Black Frost Chapter 6. Chill Pill

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((Note: This chapter I do not feel strongly in keeping this as is.   The “dark matter” subject does not feel right, in real life, it is the wrong take on how dark matter acts. This needs more research AND re-writing, but for your entertainment, chapter 6 chill pill until rewritten))

Niles read the report and swore every profanity he could think of, shaking his head. The funding of his department would be cut off if he passed the information on to James.

His old friend would have a stroke when this report set on his desk. But there was no way around it.

Dark matter.

Yeah, you could call it dark matter. In the classical sense, it was not interactive to anything. Hypothetically, dark matter passed through everything without interactions.

Except in this case.

In liquid form, water released what ever it had, it was as pure as a frost could get in the open. Except that the frozen water turned black. Once it melted, it became clear once again.

Until it froze, seemingly turning dark once more and massed more than it should.

The ice was five-percent heavier by volume than normal, indicating a contaminant.

Mass spectrometry on the liquid showed nothing, on water frozen below minus forty-celsius in the lab there was no change. But water that, thanks to an assistant, a bit of imagination and the sample was frozen outside of the lab in the parking lot, using various cryogenic mediums… Liquid helium, liquid nitrogen, liquid argon… the ice turned dark.

Being sealed in a test tube did not change the results, just outside. His only theory was that the architect wisely designed the lab on the concept of a giant Faraday cage, keeping what ever was turning the ice dark outside. Attempts to make dark ice in other areas of the building that were not so shielded were successful.

So the freezing of water seemed to capture what the material was that seemed to penetrate glass and thermal flasks.

Picking up his phone, he speed-dialed James.

“Hello.” The voice sounded strained.

“Jim! It’s Niles.” He started. “This stuff you brought, we have a problem. I am sending you the read-out and the pdf file of the report now. We have run the tests ten-fold and we are repeating the results. It is a matter that we have not detected before, I swear! I think, I think, it is dark matter, but that cannot be. Faraday cages block it, but it passes through glass, rubber and ungrounded metal containers.”

“Passes through, is it detectable.”

“Not in my lab. I have a few calls in to see if we can do a few tests in other areas that are not protected.” Niles said quickly. “Here is the deal, it is in my report I am sending you.”

“Okay, listening, but make it quick old boy. Doctor Merrill was being impatient at best.”

“Well, referencing pure water as a one-gram-per-milliter and ice-one is at point nine-two. When frozen in the open, this dark-matter ice shows a mass of point nine-seven. In other words it is five percent heavier than its rightful weight.”

“Okay,” James said slowly, Niles was talking so fast that he was having trouble keeping up. He knew well as anyone the weight of water per volume as ice and liquid. But his surfer friend was saying. “So you are saying that this ice is heavier. That is simple contaminant you have.”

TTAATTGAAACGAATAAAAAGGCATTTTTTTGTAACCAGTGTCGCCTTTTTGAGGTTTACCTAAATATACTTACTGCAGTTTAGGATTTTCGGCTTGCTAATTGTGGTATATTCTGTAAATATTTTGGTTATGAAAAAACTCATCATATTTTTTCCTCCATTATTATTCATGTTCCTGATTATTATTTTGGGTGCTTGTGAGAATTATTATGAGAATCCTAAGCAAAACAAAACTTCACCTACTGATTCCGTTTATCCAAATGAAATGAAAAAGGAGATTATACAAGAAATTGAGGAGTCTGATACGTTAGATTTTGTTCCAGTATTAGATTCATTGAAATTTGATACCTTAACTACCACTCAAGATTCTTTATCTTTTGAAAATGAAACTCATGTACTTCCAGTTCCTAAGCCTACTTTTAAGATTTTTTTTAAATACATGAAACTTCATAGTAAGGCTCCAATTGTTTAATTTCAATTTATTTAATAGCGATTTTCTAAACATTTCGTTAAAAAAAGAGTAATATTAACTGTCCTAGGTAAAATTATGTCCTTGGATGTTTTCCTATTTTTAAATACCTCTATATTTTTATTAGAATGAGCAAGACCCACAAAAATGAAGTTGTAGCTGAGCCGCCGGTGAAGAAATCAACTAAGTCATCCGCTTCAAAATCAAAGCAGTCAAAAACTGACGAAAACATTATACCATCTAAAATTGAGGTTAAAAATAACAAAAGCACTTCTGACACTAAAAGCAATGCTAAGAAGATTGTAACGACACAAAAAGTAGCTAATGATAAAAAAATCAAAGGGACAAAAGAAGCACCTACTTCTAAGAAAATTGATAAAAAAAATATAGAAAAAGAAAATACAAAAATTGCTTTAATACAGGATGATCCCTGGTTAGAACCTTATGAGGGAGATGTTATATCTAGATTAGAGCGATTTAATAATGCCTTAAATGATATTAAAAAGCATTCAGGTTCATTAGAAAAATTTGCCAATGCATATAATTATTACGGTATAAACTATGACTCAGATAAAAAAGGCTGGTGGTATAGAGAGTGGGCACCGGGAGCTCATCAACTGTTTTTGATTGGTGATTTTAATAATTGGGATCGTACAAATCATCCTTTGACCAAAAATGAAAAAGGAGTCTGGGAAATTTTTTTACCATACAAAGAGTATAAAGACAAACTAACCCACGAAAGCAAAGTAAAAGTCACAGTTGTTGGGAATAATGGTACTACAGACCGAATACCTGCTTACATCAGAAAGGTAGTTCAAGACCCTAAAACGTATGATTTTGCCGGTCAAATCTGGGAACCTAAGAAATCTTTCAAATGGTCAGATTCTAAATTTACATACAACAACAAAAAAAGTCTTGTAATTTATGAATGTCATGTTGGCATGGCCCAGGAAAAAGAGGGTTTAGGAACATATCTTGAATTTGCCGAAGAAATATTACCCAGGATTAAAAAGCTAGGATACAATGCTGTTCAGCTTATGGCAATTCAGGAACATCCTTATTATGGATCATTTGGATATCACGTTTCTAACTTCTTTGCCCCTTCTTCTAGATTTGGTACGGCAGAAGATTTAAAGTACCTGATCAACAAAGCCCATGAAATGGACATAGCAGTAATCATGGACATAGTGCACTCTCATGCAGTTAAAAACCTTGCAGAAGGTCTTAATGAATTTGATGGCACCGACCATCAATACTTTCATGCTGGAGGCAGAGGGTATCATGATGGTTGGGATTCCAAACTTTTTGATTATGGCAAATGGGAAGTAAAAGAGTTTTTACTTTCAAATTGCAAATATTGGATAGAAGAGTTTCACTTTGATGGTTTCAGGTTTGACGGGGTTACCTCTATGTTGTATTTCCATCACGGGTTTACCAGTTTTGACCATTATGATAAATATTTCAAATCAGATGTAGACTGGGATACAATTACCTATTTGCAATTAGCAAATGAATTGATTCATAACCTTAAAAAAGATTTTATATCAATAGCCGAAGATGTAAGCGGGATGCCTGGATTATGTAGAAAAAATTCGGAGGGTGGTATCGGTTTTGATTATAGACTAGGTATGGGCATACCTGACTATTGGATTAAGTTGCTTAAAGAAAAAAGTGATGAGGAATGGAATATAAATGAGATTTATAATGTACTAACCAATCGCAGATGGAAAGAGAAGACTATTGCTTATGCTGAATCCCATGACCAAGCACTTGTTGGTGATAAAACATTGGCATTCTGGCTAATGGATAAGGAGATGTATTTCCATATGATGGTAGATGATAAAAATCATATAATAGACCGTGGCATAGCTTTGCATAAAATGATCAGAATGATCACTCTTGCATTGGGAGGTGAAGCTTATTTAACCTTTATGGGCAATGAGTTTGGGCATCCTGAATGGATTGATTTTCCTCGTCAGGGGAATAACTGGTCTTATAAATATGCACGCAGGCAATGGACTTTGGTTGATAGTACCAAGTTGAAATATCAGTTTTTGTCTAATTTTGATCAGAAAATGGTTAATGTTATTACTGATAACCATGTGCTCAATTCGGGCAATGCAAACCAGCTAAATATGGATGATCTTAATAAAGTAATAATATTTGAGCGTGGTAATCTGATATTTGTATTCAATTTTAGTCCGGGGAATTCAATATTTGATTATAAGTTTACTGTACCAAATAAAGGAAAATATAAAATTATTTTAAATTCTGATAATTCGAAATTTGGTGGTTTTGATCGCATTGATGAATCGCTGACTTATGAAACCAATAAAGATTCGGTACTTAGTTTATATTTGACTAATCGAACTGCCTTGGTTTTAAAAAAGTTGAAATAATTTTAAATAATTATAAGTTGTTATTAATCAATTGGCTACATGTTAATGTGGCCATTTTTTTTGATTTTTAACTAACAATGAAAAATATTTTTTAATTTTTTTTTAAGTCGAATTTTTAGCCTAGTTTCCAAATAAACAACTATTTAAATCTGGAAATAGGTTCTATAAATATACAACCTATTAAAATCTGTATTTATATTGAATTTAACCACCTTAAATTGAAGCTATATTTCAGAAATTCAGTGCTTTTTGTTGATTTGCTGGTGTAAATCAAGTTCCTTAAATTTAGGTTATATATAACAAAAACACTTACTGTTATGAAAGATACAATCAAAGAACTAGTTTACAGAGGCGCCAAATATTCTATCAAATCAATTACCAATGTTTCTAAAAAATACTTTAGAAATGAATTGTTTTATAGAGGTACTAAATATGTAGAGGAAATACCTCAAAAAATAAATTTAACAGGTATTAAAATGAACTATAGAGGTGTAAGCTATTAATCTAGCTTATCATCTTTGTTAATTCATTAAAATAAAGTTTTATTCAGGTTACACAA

“No, that is what I thought too!” Niles was getting more excited. “We let it melt in the tube and it massed at… ready for this? ONE! No change. BUT we mass spec’d the frozen samples…”

“How did you do that?” James interrupted.

“I have my ways grasshopper, listen to the master. We ran the frozen samples, we have something I have not seen before, it is like carbon in the spikes at one-tenth above zero celsius? The readings drop off in an inverse geometric curve to zero.”

“Niles, once again only slower.” James said. “Pretend that we are students again.”

“Okay. This stuff warms up and when the ice becomes water again, what we pick up escapes out of solution and out of the test medium totally. At room temperature, it does not exist, in a Faraday cage, it does not exist. In the open when water freezes, it gets caught up in the hydrogen bonds of the ice. When it melts, it continues on its way. I have never seen the like before.”

“Niles, dark matter does not interact with visible matter.”

“That we know of! Satellites have picked up a cloud of what we believe that is dark matter and the solar system is passing into a cloud that we picked on satellite a year ago, very dense. No gravity well, but it’s being pulled towards the sun. We are bound to pick it up. If it reacts with hydrogen and darkens it?”

“We will have a heat wave that we have never thought possible.” James injected.

 

“No! Dude! Here would be bad enough, agreed. If it darkens hydrogen in space, we could lose heat from the sun. We could again have snowball earth from a few hundred million years ago where everything froze for a long time.”

“But if we have that…” Jim paused. The implications were just dawning on him.

“Everyone thinks of an extinction level event as happening with a fireball from the sky not a freeze event. This would obliterate our current civilization in a century in ways that an asteroid could not. Think of it, all of human history buried under miles of ice.”

“Holy crap.” A gasp from Jim. “Glaciers would just grind things into nothing.”

“Yeah.”

James hung up from his friend and became aware of a trickle of sweat that crept down his back.

“Snowball earth.” He whispered to himself.

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